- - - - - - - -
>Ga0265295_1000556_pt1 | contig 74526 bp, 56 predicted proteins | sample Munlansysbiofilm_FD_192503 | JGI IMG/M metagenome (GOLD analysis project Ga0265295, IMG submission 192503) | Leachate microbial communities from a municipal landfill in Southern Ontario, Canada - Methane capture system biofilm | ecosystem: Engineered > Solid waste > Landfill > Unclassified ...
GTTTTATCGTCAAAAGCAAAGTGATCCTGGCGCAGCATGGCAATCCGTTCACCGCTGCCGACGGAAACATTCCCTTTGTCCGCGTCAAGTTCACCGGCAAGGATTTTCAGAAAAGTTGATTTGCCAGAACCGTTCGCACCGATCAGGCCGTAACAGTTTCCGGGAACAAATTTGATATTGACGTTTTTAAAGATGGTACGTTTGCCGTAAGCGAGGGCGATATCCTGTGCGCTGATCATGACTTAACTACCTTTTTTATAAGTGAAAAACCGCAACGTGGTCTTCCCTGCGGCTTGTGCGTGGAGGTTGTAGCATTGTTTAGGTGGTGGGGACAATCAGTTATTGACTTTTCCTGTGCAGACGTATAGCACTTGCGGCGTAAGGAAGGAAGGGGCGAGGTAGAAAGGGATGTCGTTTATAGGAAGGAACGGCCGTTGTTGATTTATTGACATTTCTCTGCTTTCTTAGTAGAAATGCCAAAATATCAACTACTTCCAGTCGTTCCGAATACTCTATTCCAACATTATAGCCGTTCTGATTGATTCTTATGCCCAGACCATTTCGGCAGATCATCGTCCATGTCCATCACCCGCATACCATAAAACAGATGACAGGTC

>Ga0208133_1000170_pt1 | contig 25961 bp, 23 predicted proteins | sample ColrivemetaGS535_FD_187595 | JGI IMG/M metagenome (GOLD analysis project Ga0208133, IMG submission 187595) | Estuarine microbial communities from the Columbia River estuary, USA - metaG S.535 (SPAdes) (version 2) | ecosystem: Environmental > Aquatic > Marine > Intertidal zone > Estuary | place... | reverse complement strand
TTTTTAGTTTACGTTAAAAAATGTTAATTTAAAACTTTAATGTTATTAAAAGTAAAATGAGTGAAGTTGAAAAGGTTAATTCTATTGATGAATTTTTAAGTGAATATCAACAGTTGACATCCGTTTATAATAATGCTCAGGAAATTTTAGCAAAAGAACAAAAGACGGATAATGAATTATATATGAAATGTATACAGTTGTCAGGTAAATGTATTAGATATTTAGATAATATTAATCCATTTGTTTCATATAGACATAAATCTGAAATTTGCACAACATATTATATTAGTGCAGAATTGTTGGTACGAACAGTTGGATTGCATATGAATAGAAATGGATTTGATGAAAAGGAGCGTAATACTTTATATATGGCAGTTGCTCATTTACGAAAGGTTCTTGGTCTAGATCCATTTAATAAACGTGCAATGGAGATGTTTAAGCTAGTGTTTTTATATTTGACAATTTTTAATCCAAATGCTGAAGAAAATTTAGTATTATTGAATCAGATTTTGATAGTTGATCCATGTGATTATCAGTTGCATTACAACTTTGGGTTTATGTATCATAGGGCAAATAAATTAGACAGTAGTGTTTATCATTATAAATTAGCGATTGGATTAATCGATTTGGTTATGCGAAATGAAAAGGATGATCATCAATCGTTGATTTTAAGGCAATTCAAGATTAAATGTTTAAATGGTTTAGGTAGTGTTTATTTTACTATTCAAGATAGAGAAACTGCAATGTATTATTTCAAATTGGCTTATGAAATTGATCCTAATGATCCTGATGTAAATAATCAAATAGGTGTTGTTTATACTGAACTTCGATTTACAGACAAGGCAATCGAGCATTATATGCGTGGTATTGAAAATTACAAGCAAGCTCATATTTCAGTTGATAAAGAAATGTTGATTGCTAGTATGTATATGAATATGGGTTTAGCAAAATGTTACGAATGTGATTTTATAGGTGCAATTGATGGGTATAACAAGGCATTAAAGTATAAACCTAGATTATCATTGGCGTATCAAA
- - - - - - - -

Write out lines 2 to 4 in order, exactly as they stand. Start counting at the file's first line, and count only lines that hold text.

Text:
GTTTTATCGTCAAAAGCAAAGTGATCCTGGCGCAGCATGGCAATCCGTTCACCGCTGCCGACGGAAACATTCCCTTTGTCCGCGTCAAGTTCACCGGCAAGGATTTTCAGAAAAGTTGATTTGCCAGAACCGTTCGCACCGATCAGGCCGTAACAGTTTCCGGGAACAAATTTGATATTGACGTTTTTAAAGATGGTACGTTTGCCGTAAGCGAGGGCGATATCCTGTGCGCTGATCATGACTTAACTACCTTTTTTATAAGTGAAAAACCGCAACGTGGTCTTCCCTGCGGCTTGTGCGTGGAGGTTGTAGCATTGTTTAGGTGGTGGGGACAATCAGTTATTGACTTTTCCTGTGCAGACGTATAGCACTTGCGGCGTAAGGAAGGAAGGGGCGAGGTAGAAAGGGATGTCGTTTATAGGAAGGAACGGCCGTTGTTGATTTATTGACATTTCTCTGCTTTCTTAGTAGAAATGCCAAAATATCAACTACTTCCAGTCGTTCCGAATACTCTATTCCAACATTATAGCCGTTCTGATTGATTCTTATGCCCAGACCATTTCGGCAGATCATCGTCCATGTCCATCACCCGCATACCATAAAACAGATGACAGGTC

>Ga0208133_1000170_pt1 | contig 25961 bp, 23 predicted proteins | sample ColrivemetaGS535_FD_187595 | JGI IMG/M metagenome (GOLD analysis project Ga0208133, IMG submission 187595) | Estuarine microbial communities from the Columbia River estuary, USA - metaG S.535 (SPAdes) (version 2) | ecosystem: Environmental > Aquatic > Marine > Intertidal zone > Estuary | place... | reverse complement strand
TTTTTAGTTTACGTTAAAAAATGTTAATTTAAAACTTTAATGTTATTAAAAGTAAAATGAGTGAAGTTGAAAAGGTTAATTCTATTGATGAATTTTTAAGTGAATATCAACAGTTGACATCCGTTTATAATAATGCTCAGGAAATTTTAGCAAAAGAACAAAAGACGGATAATGAATTATATATGAAATGTATACAGTTGTCAGGTAAATGTATTAGATATTTAGATAATATTAATCCATTTGTTTCATATAGACATAAATCTGAAATTTGCACAACATATTATATTAGTGCAGAATTGTTGGTACGAACAGTTGGATTGCATATGAATAGAAATGGATTTGATGAAAAGGAGCGTAATACTTTATATATGGCAGTTGCTCATTTACGAAAGGTTCTTGGTCTAGATCCATTTAATAAACGTGCAATGGAGATGTTTAAGCTAGTGTTTTTATATTTGACAATTTTTAATCCAAATGCTGAAGAAAATTTAGTATTATTGAATCAGATTTTGATAGTTGATCCATGTGATTATCAGTTGCATTACAACTTTGGGTTTATGTATCATAGGGCAAATAAATTAGACAGTAGTGTTTATCATTATAAATTAGCGATTGGATTAATCGATTTGGTTATGCGAAATGAAAAGGATGATCATCAATCGTTGATTTTAAGGCAATTCAAGATTAAATGTTTAAATGGTTTAGGTAGTGTTTATTTTACTATTCAAGATAGAGAAACTGCAATGTATTATTTCAAATTGGCTTATGAAATTGATCCTAATGATCCTGATGTAAATAATCAAATAGGTGTTGTTTATACTGAACTTCGATTTACAGACAAGGCAATCGAGCATTATATGCGTGGTATTGAAAATTACAAGCAAGCTCATATTTCAGTTGATAAAGAAATGTTGATTGCTAGTATGTATATGAATATGGGTTTAGCAAAATGTTACGAATGTGATTTTATAGGTGCAATTGATGGGTATAACAAGGCATTAAAGTATAAACCTAGATTATCATTGGCGTATCAAA